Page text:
As setups continue to evolve, with dirt and asphalt racing over the past 5 to 10 years, dirt setups have become more like asphalt setups, while asphalt setups have struggled. In today’s racing world, we have available pre-built shocks with any number of combinations of disk design, bleed, and valving. Some types of designs give us the ability to adjust shock rates quickly at the racetrack. So, it would seem that we have what we need to choose the exact rate of compression and rebound that is necessary for a particular set of conditions if we know a little about the affect of those rates on the setup. This wide range of choices can either be an advantage, or the cause of getting dialed out. The more we can learn, the better we can make decisions regarding shock selection. The information we present here is intended to be a guide to help you understand the basic principles of shock technology and the art of track tuning with shocks. The exact rates for the shocks that you need for your car are necessarily dependent on how your car is constructed, set up, and driven, as well as factors such as load distribution and racetrack characteristics.
We would really like to give you the exact shock values that will make your car as fast as it can be, but that would be impossible due to many variables. That is exactly why you must work with your particular car and try not to follow what others are doing. Each car is a little different than the others and each driver has his/her own style of driving.
An important aspect of shock technology is that there is no computer program or chart that will tell you exactly which shock rates to run on your car. This is, and always has been, a trial and error process. Where we have tell-tale signs and computer software that point us in the right direction for the chassis setup, with shocks we don’t. It’s all driver feel and stop watch feedback that tells us when we are making progress or going backwards. And that’s not to say that a good shock technician can get you started on the right path quickly.
What We Learned
Part one of our shock saga dealt with the basic construction of the racing shock. We learned that the two strokes of the shock, rebound and compression, are looked at separately and perform functions related to different areas of track tuning. If we deal with rebound and compression separately, then we need to be able to tune each independently. There are also different designs of shock pistons including the linear design and the digressive design. Again, we are able to achieve varying results by utilizing all of the variables of shock design.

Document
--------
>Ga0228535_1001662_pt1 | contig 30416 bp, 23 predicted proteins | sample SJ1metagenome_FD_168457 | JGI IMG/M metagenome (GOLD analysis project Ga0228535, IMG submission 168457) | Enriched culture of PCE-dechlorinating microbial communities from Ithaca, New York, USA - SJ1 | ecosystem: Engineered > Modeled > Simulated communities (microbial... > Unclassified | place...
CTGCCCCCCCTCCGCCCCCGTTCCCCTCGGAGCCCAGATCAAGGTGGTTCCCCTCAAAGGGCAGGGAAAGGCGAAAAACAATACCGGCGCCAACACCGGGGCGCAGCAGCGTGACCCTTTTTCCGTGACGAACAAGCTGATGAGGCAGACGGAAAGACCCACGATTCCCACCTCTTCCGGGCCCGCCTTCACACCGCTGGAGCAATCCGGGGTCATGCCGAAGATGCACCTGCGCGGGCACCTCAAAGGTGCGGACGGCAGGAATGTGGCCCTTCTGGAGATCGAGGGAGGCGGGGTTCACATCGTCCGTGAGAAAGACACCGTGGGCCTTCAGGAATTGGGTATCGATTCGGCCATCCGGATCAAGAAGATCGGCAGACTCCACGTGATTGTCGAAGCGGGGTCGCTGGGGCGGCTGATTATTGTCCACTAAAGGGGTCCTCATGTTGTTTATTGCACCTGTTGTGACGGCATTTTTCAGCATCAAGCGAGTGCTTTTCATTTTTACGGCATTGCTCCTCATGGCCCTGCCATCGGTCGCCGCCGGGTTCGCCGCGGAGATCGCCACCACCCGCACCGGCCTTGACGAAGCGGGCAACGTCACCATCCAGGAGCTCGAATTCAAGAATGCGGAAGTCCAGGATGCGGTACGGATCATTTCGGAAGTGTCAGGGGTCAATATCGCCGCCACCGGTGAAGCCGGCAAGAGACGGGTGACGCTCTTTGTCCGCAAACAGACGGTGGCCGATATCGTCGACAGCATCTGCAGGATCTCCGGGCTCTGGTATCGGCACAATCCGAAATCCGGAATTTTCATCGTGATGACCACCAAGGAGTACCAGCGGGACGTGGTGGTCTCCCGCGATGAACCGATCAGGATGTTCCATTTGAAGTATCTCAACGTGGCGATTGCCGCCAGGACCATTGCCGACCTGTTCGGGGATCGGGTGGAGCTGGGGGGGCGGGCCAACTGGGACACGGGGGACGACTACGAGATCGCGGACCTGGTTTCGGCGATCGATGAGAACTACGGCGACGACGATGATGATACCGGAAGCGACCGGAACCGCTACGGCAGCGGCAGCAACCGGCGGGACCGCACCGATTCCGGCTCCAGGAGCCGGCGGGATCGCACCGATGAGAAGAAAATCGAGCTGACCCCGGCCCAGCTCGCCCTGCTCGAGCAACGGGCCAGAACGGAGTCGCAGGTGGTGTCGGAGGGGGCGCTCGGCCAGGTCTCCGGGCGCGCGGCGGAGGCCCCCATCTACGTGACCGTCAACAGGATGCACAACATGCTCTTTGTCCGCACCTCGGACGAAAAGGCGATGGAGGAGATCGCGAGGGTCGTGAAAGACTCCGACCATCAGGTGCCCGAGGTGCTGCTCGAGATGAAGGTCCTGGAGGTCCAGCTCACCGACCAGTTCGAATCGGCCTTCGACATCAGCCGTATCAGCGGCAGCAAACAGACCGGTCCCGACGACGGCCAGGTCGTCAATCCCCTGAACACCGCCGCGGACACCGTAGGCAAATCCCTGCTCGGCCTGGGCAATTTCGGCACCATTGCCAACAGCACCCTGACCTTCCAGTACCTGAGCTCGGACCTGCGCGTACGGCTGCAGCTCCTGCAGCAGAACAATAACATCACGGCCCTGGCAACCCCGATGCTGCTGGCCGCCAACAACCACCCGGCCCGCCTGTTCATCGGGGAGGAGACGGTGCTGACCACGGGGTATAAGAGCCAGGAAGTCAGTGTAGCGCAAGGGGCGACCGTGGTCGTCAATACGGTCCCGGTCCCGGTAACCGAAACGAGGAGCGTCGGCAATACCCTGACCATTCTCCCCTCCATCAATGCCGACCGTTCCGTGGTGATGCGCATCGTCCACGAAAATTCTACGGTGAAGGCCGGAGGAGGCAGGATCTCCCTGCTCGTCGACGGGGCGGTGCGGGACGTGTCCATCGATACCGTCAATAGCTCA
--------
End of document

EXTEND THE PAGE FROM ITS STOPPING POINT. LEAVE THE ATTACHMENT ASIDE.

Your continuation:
For most situations, we would use split valve shocks. Split valving means that we have different rates of resistance for rebound and compression because each movement has a very different job to do than the other. We can also rate the two movements differently for each corner of the car to further tune the setup.
If we want, we can buy (at a greater expense) shocks that have external adjustments for rebound or compression, or both (called double adjustable). In addition to that, we also see that four-way adjustable shocks are available to tune both low and high speed characteristics of rebound and compression.
In this way, we can experiment with different shock rates without removing them from the car. Regardless of how we arrive at the different shock rates, we do need to know beforehand what we are looking for and how to get there.
1 Shock companies all have specialized equipment so that they can custom build any shock
2 It has become necessary to use adjustable shocks like the one shown. Not only do the co
3 The adjustable shocks are easily tuned and changed as to either or both compression and
How Shocks Are Rated
Shock companies provide a system of numbers or letters to reference the rates of rebound and compression. Most of these companies try to provide a cross reference so that their numbering system can be compared to the other systems that are used by competing shock brands. The ultimate match between shock brands is not exact because of differences in design of the valving and the fact that each company may rate its shocks at a different shaft speed.
If for example a "3" shock or an "A" shock were rated by each manufacturer at 100 pounds of resistance, then comparing them would depend on what speed of movement each company rated that 100 pounds. We know that the rate of resistance is directly related to shaft speed. Company X might rate the 100 pounds at 5 inches per second of shaft speed where company Y might rate the 100 pounds at only 3 inches of shaft speed. We can see where the two would not feel the same to the driver. The X shock might well be 150 pounds of resistance at 3 inches per second of shaft movement where as the Y shock might be only 75 pounds of resistance at 5 inches per second of shaft movement.